It has been a challenging spring. After the balmy winter came sudden heat in late March, followed by a spate of frosts in April, generous warmth in May, and now a series of heavy downpours in early June. It is no wonder that some crops struggle to adjust to this mixed bag of offerings from above. Farmers are having to contend with poor seasons for asparagus and fruits like apples and peaches, the fruits not having set because of the frosts. Salad greens and starter plants in the greenhouses performed miracles early on, then flagged in the sudden onset of extended heat. Early markets saw healthy sales of arugula, baby kale, Swiss chard, beet tops, and lovely baby spinach and baby lettuce mix. The greenhouses then over-heated, and so began the annual anxious wait for the transition to field production to materialize. It is never smooth and recent washout rains have set things back significantly. So, sorry to Riverdale farmers market customers for not yet putting in an appearance. And sorry to restaurant buyers ready to roll with our tardy fresh local organic field greens.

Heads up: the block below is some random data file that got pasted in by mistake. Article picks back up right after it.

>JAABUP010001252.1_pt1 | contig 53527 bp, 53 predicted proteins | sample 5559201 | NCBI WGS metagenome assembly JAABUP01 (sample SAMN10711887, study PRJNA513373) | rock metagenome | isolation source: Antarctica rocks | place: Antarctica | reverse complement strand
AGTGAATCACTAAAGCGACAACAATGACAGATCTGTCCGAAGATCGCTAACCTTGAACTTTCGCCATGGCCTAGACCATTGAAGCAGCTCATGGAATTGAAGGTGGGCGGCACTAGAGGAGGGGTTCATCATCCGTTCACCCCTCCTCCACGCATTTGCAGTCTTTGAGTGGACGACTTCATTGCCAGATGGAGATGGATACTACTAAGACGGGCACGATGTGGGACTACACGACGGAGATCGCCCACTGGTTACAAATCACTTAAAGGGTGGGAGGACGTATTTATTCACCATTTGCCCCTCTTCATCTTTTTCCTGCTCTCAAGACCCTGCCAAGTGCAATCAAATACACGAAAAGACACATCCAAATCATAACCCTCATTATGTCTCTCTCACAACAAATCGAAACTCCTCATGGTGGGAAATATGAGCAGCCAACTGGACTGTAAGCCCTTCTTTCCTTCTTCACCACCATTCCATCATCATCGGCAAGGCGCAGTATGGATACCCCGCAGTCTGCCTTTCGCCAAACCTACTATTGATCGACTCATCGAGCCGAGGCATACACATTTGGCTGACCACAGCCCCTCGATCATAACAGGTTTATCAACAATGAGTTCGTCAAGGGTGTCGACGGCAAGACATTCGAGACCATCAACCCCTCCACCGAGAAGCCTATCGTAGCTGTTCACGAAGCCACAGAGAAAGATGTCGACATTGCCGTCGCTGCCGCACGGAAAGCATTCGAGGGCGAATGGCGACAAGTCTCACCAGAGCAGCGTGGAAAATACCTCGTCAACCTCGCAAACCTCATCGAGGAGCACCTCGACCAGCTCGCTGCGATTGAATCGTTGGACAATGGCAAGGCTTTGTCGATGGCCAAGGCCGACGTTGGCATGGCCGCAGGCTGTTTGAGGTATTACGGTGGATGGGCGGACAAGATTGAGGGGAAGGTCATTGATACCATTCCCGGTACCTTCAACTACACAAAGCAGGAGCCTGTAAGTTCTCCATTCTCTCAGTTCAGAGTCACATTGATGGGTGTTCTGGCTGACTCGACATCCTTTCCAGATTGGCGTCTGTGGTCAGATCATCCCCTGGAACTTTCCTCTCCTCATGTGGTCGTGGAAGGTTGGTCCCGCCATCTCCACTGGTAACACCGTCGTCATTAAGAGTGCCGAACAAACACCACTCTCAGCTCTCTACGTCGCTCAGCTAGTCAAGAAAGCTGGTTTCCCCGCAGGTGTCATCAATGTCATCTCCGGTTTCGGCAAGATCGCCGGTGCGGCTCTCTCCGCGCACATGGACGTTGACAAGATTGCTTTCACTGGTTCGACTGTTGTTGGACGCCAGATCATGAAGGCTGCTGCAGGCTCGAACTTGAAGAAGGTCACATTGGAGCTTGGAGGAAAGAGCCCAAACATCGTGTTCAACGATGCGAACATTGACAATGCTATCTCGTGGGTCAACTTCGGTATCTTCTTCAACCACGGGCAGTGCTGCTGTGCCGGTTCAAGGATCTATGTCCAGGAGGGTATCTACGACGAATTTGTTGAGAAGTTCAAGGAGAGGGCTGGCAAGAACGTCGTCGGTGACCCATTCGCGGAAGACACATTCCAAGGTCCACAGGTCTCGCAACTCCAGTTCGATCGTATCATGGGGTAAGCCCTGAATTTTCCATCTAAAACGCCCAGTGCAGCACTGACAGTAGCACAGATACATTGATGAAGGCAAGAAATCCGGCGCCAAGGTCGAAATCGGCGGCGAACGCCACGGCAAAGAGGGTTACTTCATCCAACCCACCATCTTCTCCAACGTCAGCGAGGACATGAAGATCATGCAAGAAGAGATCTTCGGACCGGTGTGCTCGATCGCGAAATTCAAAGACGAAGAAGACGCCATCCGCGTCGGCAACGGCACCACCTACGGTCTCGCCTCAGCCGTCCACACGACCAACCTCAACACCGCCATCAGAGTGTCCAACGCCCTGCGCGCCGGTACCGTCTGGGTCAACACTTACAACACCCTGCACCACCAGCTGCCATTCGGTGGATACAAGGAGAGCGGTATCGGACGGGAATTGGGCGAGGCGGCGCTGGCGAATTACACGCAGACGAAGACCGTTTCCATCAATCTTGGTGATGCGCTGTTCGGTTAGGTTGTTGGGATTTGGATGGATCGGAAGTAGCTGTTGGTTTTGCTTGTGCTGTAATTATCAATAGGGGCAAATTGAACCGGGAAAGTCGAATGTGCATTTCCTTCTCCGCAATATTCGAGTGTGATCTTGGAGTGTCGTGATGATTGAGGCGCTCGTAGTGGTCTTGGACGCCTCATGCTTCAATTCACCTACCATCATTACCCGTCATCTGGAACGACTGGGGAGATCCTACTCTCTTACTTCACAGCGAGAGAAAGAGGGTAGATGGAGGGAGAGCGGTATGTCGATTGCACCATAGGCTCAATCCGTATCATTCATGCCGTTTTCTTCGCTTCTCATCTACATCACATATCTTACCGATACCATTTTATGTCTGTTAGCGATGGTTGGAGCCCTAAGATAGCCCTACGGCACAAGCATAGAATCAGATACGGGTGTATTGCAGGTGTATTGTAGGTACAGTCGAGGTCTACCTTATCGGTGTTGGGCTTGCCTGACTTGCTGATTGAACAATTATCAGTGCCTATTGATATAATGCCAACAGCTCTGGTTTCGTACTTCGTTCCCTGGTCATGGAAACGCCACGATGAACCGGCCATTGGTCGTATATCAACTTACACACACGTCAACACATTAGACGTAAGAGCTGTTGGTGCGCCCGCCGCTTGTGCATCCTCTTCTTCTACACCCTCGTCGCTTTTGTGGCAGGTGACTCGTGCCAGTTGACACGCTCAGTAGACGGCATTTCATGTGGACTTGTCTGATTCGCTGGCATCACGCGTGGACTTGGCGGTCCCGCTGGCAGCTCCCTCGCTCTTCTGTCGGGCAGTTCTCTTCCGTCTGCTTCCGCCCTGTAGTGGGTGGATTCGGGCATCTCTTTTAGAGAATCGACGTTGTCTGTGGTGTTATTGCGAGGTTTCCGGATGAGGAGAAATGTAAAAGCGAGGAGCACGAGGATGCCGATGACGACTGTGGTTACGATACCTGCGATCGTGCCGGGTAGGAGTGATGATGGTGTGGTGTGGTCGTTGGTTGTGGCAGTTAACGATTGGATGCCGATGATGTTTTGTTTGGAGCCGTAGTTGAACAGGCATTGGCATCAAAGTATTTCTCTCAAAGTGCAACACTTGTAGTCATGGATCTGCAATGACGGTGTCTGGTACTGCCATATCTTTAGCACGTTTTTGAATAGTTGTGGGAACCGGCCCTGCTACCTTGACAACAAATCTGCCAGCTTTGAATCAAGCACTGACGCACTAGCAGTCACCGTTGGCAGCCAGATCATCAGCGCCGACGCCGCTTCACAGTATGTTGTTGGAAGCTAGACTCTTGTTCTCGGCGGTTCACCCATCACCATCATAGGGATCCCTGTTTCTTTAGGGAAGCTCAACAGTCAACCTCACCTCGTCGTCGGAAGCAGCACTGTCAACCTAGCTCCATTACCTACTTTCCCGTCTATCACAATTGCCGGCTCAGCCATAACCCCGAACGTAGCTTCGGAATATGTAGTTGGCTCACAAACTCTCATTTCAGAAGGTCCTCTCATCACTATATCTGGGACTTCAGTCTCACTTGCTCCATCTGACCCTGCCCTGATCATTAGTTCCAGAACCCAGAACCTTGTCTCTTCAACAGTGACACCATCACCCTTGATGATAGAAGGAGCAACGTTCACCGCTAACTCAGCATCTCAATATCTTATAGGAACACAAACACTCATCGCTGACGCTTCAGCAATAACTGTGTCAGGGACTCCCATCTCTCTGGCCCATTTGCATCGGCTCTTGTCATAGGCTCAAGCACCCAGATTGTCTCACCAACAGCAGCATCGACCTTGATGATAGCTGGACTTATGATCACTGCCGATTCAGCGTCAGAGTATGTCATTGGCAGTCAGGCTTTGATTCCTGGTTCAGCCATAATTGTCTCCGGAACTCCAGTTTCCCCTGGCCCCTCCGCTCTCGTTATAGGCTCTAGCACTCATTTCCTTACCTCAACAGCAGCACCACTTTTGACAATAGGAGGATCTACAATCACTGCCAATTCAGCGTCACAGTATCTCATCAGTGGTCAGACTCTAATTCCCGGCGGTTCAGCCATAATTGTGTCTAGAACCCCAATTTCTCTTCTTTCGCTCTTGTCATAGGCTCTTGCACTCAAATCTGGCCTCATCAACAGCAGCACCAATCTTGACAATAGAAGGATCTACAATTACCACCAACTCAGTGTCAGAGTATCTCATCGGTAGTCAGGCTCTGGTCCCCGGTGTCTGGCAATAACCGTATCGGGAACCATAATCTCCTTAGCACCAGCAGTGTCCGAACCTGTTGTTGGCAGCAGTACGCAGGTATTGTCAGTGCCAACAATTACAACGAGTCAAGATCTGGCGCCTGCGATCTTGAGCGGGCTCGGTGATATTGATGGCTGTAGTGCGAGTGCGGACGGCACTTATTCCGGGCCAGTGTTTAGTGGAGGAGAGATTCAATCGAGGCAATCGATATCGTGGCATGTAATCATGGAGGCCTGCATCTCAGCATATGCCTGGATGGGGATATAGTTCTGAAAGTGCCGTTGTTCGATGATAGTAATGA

As for us on the farm, life remains sprinkled with blessings – a cherished visit from my sister Jill who lives in Berlin and hadn’t been here to share our home in the hills before; birthdays prompting a happy spring fling with friends on a delightful holiday weekend evening; and now, after yet another thunderstorm brought buckets more rain, we are treated to the sight of poppies and daisies enveloped in a late afternoon rainbow. Now, let the sun shine in and the rows of greens, herbs and root crops explode into growth. Alongside these we have lavender, garlic, sunflowers and tomato season to look forward to. We have a lot of work to do to bring it all to market, with local help coming this year from Ray, Arie, Anne, and Jocelyn.